Britain’s legendary Gurkhas join quake rescue effort in Nepalese homeland
The British Army’s legendary Nepalese battalion has been deployed to Kathmandu to help recovery efforts after the devastating earthquake that has wrecked their homeland.
A military transport plane laden with supplies and dozens of Gurkha soldiers took off from a British air base on Monday headed for their homeland. The Boeing C-17 transport plane carried more than 1,100 shelter kits, including plastic sheeting and rope, and 1,700 solar lanterns.
The Gurkhas are soldiers from Nepal who serve in the British Army. They are renowned for their ferocity, loyalty and razor-sharp fighting knives, known as kukris. Their historic homeland, Nepal’s Gorkha district, is among the areas worst hit by the devastating earthquake that officials say may have killed up to 10,000 people.
Army sources said the troops from the Kent-based Queen’s Gurkha Engineers would join other service members permanently based at the brigade’s HQ in Kathmandu. "They speak the lingo and they have everything they need, from infantry to engineers, within the brigade," a Defence Ministry source told the Daily Telegraph.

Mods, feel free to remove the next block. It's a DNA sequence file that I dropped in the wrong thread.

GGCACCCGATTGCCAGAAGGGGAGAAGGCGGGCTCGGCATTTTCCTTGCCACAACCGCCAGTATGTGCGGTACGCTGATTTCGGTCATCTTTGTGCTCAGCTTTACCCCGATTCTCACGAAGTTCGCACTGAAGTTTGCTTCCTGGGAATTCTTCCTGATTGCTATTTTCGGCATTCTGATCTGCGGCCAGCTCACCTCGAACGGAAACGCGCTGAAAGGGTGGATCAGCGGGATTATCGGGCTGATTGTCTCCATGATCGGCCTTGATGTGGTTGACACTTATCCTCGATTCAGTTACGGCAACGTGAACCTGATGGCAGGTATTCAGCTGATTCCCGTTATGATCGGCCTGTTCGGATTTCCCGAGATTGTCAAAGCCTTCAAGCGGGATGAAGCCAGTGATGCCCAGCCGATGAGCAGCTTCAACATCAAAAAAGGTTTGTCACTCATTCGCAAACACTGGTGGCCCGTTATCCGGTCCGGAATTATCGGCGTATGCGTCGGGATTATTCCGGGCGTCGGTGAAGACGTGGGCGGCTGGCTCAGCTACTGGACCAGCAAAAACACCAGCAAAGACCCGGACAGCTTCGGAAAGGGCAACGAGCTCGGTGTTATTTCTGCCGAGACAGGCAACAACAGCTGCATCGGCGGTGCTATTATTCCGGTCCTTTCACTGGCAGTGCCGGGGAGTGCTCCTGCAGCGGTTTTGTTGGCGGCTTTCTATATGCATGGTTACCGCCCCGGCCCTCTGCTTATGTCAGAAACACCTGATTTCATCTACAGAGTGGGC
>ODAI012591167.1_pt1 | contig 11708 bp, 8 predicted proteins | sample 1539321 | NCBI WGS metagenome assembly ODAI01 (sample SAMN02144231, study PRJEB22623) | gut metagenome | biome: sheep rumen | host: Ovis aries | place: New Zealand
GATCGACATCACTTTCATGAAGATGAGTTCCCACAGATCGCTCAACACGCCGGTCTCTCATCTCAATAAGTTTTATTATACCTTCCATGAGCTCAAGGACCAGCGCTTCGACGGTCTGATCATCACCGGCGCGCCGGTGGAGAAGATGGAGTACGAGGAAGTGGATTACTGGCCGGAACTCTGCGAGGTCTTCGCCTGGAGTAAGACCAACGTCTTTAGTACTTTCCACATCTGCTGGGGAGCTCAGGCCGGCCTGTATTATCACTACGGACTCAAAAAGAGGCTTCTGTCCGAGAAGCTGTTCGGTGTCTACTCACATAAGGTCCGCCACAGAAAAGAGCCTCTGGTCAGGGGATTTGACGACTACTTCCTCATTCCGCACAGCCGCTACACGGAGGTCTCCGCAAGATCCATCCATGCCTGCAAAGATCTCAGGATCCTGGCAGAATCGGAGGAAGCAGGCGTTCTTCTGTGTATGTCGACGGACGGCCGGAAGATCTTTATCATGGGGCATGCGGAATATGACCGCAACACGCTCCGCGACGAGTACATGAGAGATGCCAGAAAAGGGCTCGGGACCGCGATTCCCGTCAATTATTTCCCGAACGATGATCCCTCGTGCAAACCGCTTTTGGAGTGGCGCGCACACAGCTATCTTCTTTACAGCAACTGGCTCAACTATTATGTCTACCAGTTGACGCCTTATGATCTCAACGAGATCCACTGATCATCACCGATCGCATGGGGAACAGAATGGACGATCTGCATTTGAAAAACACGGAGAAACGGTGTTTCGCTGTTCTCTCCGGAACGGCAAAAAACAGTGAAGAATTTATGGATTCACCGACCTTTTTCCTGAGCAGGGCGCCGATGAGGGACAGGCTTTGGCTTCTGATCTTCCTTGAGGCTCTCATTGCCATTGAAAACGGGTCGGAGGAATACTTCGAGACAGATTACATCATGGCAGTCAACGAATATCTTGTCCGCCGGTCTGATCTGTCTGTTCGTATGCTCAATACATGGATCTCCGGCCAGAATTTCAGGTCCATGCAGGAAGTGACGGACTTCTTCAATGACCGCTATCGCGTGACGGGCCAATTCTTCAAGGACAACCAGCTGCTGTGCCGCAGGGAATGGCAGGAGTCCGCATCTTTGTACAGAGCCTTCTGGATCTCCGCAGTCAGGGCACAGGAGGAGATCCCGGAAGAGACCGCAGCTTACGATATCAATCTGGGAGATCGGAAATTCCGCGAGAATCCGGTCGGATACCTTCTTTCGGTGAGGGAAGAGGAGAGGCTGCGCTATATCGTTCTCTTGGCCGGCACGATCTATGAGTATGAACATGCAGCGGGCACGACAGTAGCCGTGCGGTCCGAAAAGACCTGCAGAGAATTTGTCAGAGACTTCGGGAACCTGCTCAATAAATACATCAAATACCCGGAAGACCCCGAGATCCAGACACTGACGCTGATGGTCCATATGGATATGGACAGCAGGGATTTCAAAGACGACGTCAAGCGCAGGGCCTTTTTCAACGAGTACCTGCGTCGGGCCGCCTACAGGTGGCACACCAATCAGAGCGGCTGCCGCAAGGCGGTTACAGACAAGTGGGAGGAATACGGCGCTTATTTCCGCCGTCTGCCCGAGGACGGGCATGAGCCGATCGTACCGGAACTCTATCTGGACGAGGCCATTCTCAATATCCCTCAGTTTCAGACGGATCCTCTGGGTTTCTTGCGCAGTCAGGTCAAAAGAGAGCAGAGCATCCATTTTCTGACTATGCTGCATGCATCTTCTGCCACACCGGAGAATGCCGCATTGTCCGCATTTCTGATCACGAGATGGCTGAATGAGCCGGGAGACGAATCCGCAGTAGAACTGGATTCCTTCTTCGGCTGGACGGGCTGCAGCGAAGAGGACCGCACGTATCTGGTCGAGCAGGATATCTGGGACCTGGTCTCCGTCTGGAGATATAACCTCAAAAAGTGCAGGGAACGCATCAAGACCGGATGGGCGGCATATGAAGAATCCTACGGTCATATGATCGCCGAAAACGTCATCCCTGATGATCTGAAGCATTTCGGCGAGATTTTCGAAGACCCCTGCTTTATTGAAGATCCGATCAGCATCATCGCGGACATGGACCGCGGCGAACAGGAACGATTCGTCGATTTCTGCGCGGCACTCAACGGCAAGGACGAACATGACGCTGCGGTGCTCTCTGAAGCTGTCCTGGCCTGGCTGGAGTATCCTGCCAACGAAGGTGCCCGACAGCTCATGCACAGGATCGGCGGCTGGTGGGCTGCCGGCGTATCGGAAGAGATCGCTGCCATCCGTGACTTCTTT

Another Gurkha detachment was on Mount Everest when the earthquake struck and has been helping recovery efforts on the mountain, where quake-triggered avalanches killed at least 18 climbers and left dozens more stranded. The Gurkhas were hoping to reach the summit to mark the 200th anniversary of their unit's service in the British Army.
200 years serving the British Crown
Britain’s association with the fearless Nepalese warriors goes back to the 1814-6 Gorkha War, which pitted the British East India Company against Nepal’s Gorkha kingdom. The British were so impressed with the Gorkhali soldiers, whom they called Gurkhas, that they decided to recruit them.
Victorian Britain regarded the Gurkhas as a martial race, naturally warlike and possessed of courage, loyalty and resilience. To this day, they are a source of pride in their home country. Each year, some 28,000 Nepali youths take part in a grueling selection process. Only 200 make it into the unit.
The Gurkhas fought in all theatres of World War I, including Gallipoli, Persia and the campaigns of Lawrence of Arabia. They played an even larger role in the following war, fighting in Syria, North Africa, Italy, Greece, Burma and Singapore. The Nepalese fighters excelled in jungle warfare against the Japanese, earning 2,734 bravery awards and suffering around 32,000 casualties.
Today, Gurkhas serving in the British army number just 3,500. Their fate after retirement has been the subject of controversy in recent years. In the past, those who served a maximum of 30 years in the army were discharged back to Nepal. But after a high-profile campaign in 2013 they won the right to stay in the UK and enjoy equal pension rights with other army personnel.
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